Minnows make a massive sound on ‘Foreign Moon’

The hard-hitting Columbus five-piece will bring their ‘J Mascis dreams’ to life in a release show at Rumba Cafe on Friday, March 22.
MinnowsAshley Mercer

In the months before the pandemic, when Sean Gardner and Ben Schreiber first kicked around the idea of making music together in Minnows, they knew they wanted the band to be heavier than previous projects. 

The additions of Adam Lowe and Alex Weinhardt – longtime collaborators in the thrash metal crew Black Antler – helped solidify this idea. Rounded out by Philip Cogley, the five-piece gradually began amassing harder-hitting songs fueled by massive riffs that finally allowed Garnder to live out his “J Mascis dreams,” as he described them. 

At this point, we all know what happened next. The coronavirus quickly moved from rumor to reality beginning in March 2020, and Gardner and Co. placed Minnows on hold, along with most everything else. Some months later, prior to the arrival of a vaccine, the musicians attempted to gather for distanced jam sessions, using dozens of shower curtains to construct self-contained “pods” in the basement of Gardner’s home before realizing the impracticality of the approach.

“It kind of looked like [that scene] from ‘E.T.’,” Gardner said, and laughed. “Ben bought a special, medical-grade furnace filter for my house, and we were all wearing N95 masks, and there were headphone extension cables and shower curtains blocking off the whole basement. And I think we did that once. It took so much time to set up, and it just didn’t feel the same. It wasn’t great.”

At the time, the caution felt particularly warranted, owing both to the unknowns of the disease and the lack of a vaccine, as well as Gardner’s experiences having fought off an early case of Covid he contracted in one of the initial waves. “And it hit me really hard, and I was very sick, and it was scary,” said Gardner, whose anxieties were heightened by reading about relatively young, healthy people who died from complications related to the virus. “I was totally stuck in my bedroom for two weeks, and I had the ability to write lyrics, and so a lot of this record … is very introspective and thinking about not being able to do anything.”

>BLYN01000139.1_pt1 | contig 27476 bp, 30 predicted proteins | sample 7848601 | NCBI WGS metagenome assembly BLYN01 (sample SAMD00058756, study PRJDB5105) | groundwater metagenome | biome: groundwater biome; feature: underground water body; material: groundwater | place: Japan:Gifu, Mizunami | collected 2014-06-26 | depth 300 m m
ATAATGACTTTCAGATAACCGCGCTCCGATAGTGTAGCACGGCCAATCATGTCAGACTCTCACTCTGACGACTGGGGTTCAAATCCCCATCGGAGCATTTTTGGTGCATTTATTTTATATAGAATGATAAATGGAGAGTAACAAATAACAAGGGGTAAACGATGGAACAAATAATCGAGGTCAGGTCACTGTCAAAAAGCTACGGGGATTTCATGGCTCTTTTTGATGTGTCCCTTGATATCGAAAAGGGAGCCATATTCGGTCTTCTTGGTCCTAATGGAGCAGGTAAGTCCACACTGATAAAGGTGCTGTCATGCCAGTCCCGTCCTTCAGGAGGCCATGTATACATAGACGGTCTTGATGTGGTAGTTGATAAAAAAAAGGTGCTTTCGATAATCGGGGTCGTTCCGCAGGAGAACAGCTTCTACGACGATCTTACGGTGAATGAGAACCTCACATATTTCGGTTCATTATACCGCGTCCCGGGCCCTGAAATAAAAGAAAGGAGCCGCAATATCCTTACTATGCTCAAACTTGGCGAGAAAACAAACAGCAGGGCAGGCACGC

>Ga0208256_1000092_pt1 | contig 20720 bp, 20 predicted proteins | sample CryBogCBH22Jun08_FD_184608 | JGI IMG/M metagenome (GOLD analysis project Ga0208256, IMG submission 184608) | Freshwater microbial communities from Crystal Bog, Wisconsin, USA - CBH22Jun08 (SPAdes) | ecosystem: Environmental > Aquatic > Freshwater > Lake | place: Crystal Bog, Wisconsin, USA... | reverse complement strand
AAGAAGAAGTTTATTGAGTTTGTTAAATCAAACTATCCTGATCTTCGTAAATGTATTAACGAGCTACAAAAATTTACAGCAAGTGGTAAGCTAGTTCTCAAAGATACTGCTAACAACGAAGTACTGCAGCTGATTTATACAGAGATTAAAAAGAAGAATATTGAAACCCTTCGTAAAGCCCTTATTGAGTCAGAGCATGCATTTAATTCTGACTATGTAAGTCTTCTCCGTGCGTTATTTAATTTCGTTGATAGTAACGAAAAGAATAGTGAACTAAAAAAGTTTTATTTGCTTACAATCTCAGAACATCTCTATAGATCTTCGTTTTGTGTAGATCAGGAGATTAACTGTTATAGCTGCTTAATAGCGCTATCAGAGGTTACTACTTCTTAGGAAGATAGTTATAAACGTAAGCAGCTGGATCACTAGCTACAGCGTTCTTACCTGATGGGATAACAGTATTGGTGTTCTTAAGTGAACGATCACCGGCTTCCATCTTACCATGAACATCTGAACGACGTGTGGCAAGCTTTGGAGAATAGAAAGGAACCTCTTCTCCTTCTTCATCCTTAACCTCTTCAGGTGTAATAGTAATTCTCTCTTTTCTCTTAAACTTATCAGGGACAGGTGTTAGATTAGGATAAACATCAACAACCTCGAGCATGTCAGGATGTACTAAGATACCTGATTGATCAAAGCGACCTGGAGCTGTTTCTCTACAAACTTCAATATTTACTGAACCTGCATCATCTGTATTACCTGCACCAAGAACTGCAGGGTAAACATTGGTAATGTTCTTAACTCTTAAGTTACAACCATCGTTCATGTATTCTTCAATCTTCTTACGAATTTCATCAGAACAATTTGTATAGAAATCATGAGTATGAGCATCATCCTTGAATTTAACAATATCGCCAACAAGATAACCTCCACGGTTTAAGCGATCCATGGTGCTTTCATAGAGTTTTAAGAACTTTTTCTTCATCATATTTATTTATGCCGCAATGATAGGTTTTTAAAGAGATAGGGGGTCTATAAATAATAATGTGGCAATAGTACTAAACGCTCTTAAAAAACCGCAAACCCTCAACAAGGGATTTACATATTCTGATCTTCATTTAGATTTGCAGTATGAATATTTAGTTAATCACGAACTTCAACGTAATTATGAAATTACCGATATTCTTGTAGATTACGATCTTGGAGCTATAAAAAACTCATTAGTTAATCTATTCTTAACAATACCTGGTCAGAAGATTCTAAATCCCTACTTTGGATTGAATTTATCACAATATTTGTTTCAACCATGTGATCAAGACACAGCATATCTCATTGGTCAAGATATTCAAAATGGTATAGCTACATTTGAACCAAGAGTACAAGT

In the wake of these experiences, the Minnows mates began to write and record remotely. Schreiber would come up with a riff and send it to Gardner, who would then add a vocal melody and pass the track along to Weinhardt, who would layer on drums. Circulating the tracks in this way, an album gradually started to take shape, with Gardner eventually adding vocals, the bulk of which were informed by the pandemic, the resurgent Black lives matter movement and the political chaos of the Trump presidency, which combined to give that stretch a distinctly dystopian feel.

“It’s undeniable. The reason [the album’s] called ‘Foreign Moon’ is because it felt like at that time we were in another world,” said Garnder, who will join his bandmates in celebrating the release of the new full-length with a concert at Rumba Cafe on Friday, March 22. “What I’ve always loved about music is it’s such a great outlet, and I think the energy of this record shows that. I think it reflects what was going on – the chaos and the struggle – and then just that constant bombardment from the news media, where you couldn’t turn on the TV or put on NPR … without getting pulled into it.”

This idea surfaces most cleanly on “Two Truths,” on which Gardner sings about being hypnotized, unable to look away from the horrific images taking place onscreen. “I’m mesmerized,” he sings. “Unfolding scenes of civil war/I turn it on and look for more.”

Elsewhere, the musicians explore the dizzying feeling of watching the Jan. 6 insurrection unfold across social media (“Make Us Soldiers”), struggle with lockdown boredom (“I’ve got nothing but time,” Gardner offers amid the dreamy churn of “Passion Thief”) and wonder what if anything might be left whenever the flames finally subside (“Future Ruins”).

Though shot through with confusion and desperation, the music moves with a consistent forward momentum to which the words eventually catch up, crystallizing on the album-closing “Fists Unite.” “There’s a movement on the street,” Gardner sings, the lure of which manages to pull the musicians from their retreat, the five balling together like fingers into a fist as the song builds to a thunderous instrumental close.

“We tried to write parts that were basically at the end of our ability to perform them, and I wanted that,” Gardner said of songs such as “Fists Unite” and lead single “Future Ruins.” “I like to set my microphone a little out of reach at times, because I like that struggle of trying to get it, and I want the songs to feel that way. We’re creating this music that is directly linked to everything that’s happening, and you begin to feed off of that and feed off of each other. … And I think that’s where that need for those heavy riffs comes in. I even bought a full stack, and it’s the first time I’ve ever had a full Marshall stack up there, which is ridiculous. ... But I think it’s from being starved from being able to play music with other people for a while. You just want to come out banging away, basically.”

Related Stories

No stories found.
Matter News